[EDITORIALS]Income gap anxiety

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[EDITORIALS]Income gap anxiety

Korea's income gap is growing increasingly wider, and that concerns us. In any society, an intensifying conflict between the rich and the poor will inevitably cause social unrest and lead to a lower growth potential. So active actions are necessary to address the issue.

According to the result of a recent survey by the National Statistical Office on domestic households' consumption trends in 2000, households in the top 20 percent income brackets earned 6.75 times as much as those in the bottom 20 percent, compared with 4.74 times in 1996. The Gini coefficient, which is used to guage income inequality, was 0.351 in 2000, higher than the figure five years before. Of course, the wider income gap can be attributable, in large part, to the financial crisis that hit the nation in 1997. A chain of corporate bankruptcies and the subsequent increase in unemployment in the aftermath of the economic fiasco took a huge toll on the low-income brackets. In contrast, high interest rates and rising property prices swelled the wealth of the high-income earners, aggravating the distribution of income.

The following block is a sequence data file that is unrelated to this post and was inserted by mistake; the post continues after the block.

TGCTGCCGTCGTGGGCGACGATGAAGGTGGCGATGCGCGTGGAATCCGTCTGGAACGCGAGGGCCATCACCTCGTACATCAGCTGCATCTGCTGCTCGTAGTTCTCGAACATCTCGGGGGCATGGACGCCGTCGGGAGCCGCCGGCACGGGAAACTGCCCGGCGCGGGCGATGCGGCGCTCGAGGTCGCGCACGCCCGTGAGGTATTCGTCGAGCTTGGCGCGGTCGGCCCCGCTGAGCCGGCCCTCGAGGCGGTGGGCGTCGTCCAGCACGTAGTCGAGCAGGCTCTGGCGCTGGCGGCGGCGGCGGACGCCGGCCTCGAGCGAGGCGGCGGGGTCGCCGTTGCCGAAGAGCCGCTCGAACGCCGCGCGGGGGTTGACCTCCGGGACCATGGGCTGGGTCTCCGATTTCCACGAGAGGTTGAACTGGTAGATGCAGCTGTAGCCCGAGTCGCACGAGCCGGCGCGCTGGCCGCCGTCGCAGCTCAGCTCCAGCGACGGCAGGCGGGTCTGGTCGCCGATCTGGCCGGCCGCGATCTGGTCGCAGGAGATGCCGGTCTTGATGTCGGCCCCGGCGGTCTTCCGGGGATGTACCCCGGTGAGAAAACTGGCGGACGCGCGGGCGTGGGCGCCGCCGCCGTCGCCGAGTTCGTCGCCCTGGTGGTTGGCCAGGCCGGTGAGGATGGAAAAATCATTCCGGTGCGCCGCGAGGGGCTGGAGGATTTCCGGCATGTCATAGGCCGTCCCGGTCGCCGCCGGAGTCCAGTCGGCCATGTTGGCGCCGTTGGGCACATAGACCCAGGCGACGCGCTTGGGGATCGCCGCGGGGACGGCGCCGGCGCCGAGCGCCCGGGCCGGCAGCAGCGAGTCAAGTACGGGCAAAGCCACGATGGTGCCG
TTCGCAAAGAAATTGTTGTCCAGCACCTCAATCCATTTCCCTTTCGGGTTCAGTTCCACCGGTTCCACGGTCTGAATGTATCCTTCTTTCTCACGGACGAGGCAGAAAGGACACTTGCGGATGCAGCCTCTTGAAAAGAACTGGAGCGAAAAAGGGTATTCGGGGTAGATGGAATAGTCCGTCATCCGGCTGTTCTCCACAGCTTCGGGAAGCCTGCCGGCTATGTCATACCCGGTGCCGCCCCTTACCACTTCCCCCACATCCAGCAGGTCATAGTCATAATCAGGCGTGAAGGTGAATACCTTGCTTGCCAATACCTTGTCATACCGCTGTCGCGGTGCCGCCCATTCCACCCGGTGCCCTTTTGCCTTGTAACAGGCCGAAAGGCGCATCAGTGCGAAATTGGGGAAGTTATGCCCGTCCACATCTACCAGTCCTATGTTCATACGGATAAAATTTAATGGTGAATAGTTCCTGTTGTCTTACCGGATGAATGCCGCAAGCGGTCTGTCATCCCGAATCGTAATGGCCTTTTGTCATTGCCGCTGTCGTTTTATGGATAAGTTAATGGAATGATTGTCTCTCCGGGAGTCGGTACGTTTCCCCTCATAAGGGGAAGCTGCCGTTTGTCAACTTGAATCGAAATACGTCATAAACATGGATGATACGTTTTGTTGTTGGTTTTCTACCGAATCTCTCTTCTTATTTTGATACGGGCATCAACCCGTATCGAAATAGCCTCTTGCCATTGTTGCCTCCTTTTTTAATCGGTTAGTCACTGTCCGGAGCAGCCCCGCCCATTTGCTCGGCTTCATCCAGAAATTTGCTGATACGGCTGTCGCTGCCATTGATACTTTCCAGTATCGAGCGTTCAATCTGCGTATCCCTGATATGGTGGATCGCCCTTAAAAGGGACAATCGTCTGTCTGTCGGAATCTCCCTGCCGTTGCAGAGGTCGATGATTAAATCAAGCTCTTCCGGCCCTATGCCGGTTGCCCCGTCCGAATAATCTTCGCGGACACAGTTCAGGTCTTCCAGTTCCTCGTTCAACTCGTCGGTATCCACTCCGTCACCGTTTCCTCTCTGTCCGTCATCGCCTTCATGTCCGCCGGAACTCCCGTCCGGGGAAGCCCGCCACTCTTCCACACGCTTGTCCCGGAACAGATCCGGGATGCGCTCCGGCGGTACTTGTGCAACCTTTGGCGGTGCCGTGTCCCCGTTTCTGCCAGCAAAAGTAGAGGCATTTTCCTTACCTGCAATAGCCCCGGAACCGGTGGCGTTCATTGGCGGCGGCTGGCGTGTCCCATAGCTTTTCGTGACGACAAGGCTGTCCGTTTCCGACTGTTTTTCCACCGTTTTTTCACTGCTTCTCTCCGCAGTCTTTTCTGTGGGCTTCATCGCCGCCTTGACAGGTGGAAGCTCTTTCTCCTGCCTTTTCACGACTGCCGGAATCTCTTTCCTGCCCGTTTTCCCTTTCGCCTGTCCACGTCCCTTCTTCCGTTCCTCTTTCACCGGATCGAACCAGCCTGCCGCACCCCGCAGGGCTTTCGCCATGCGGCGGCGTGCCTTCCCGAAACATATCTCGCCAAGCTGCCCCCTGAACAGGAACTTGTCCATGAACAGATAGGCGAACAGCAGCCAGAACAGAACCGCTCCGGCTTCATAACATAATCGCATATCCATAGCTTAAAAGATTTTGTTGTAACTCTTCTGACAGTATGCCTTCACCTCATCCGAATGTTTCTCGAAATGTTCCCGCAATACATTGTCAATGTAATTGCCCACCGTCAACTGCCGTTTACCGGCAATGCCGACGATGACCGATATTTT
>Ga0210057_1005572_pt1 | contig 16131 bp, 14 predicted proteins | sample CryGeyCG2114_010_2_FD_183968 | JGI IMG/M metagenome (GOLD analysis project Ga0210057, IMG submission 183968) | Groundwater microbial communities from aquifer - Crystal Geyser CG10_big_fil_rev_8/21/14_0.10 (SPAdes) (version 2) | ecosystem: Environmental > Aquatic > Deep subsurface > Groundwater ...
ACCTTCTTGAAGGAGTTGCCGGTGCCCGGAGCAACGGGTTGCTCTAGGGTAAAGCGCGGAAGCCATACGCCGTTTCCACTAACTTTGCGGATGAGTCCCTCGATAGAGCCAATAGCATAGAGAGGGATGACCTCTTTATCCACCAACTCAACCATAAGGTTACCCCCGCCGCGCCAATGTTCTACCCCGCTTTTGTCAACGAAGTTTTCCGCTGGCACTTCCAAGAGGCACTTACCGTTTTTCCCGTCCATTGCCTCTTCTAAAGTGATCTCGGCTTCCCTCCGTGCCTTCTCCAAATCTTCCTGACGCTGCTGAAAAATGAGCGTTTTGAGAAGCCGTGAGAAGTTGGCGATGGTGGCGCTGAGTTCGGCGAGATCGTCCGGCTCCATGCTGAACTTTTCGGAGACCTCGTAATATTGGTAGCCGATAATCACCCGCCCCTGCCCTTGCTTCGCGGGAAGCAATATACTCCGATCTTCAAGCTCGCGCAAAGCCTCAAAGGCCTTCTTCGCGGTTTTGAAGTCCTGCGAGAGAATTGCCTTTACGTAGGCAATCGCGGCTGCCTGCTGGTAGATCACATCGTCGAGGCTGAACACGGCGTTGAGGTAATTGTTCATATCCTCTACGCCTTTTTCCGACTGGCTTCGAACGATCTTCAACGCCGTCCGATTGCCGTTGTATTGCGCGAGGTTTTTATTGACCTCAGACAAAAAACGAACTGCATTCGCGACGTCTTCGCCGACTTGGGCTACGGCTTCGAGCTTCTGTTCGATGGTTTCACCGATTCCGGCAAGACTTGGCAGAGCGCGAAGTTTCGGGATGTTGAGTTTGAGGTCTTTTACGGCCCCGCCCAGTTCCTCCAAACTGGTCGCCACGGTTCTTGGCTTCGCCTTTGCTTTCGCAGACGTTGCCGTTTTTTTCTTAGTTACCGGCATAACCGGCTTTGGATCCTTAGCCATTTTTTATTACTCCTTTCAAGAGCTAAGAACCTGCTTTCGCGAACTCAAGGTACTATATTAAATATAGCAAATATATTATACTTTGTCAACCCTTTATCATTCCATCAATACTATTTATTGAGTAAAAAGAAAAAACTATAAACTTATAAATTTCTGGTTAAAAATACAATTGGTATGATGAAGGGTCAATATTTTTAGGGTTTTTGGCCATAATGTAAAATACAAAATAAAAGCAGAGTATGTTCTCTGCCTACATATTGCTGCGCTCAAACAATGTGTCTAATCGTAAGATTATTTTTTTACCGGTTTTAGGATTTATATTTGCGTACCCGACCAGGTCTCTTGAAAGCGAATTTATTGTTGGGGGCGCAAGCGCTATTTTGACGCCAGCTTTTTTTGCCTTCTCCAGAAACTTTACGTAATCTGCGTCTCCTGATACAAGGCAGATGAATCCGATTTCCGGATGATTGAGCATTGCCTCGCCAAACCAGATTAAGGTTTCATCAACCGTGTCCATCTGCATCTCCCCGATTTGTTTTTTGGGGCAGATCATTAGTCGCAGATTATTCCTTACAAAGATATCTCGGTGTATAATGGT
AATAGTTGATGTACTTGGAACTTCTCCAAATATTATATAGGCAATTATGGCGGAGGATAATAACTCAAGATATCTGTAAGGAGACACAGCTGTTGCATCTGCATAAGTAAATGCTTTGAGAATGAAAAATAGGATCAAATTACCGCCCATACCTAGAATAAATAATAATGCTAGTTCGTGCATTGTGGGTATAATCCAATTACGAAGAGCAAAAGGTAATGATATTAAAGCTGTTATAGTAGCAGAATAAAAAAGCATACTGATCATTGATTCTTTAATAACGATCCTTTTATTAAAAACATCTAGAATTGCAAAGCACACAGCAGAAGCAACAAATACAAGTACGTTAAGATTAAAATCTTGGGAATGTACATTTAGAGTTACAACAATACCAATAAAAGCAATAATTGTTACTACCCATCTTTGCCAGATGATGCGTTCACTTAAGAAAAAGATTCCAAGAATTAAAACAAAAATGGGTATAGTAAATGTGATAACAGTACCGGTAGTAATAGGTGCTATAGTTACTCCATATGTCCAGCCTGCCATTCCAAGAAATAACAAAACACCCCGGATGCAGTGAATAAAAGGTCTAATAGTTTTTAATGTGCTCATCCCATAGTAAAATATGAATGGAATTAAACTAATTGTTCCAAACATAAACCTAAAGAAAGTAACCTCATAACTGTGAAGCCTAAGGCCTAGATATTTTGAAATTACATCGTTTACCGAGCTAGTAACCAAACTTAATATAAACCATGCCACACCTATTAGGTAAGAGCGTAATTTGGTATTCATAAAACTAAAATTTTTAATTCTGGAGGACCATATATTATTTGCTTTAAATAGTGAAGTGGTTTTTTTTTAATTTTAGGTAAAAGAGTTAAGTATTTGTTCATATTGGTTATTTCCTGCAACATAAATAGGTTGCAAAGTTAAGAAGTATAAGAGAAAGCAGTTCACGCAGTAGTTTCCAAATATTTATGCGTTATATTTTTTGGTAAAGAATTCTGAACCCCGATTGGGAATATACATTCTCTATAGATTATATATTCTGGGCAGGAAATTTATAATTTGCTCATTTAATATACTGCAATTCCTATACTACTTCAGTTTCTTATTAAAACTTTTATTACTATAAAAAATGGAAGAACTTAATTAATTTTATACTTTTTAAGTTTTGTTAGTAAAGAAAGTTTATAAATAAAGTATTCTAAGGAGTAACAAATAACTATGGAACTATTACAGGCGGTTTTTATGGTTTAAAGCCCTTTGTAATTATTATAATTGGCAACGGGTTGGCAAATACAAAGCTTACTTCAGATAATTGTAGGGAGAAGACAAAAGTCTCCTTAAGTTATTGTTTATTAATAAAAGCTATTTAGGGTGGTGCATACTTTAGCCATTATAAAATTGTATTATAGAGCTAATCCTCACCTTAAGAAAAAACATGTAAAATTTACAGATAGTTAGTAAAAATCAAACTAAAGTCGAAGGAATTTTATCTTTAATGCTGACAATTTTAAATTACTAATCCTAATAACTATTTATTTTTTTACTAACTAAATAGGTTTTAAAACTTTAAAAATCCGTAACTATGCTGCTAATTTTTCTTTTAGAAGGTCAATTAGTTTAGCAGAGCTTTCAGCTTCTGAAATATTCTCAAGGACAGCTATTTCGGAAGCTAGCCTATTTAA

A widening income disparity will cause social conflict and will likely disturb economic stability. The problem is that households in the middle 60 percent income brackets, which are viewed as the middle class, also saw their share of the total household income declining, signaling a weakened foundation for the middle class. Moreover, the rapidly growing digital divide and the spread of performance-based salary systems will likely widen the income disparity further. The unequal distribution of wealth that has been seen in the world's most advanced economies since the 1980s is also likely to take root in Korea.

In order to reduce the income gap, the government should put a priority on creating jobs and improving the employment structure, while individuals' efforts are also important. The government should implement major deregulations and support corporate activities as well as seek ways to increase human capital by, for instance, providing job training designed to fit the information society.
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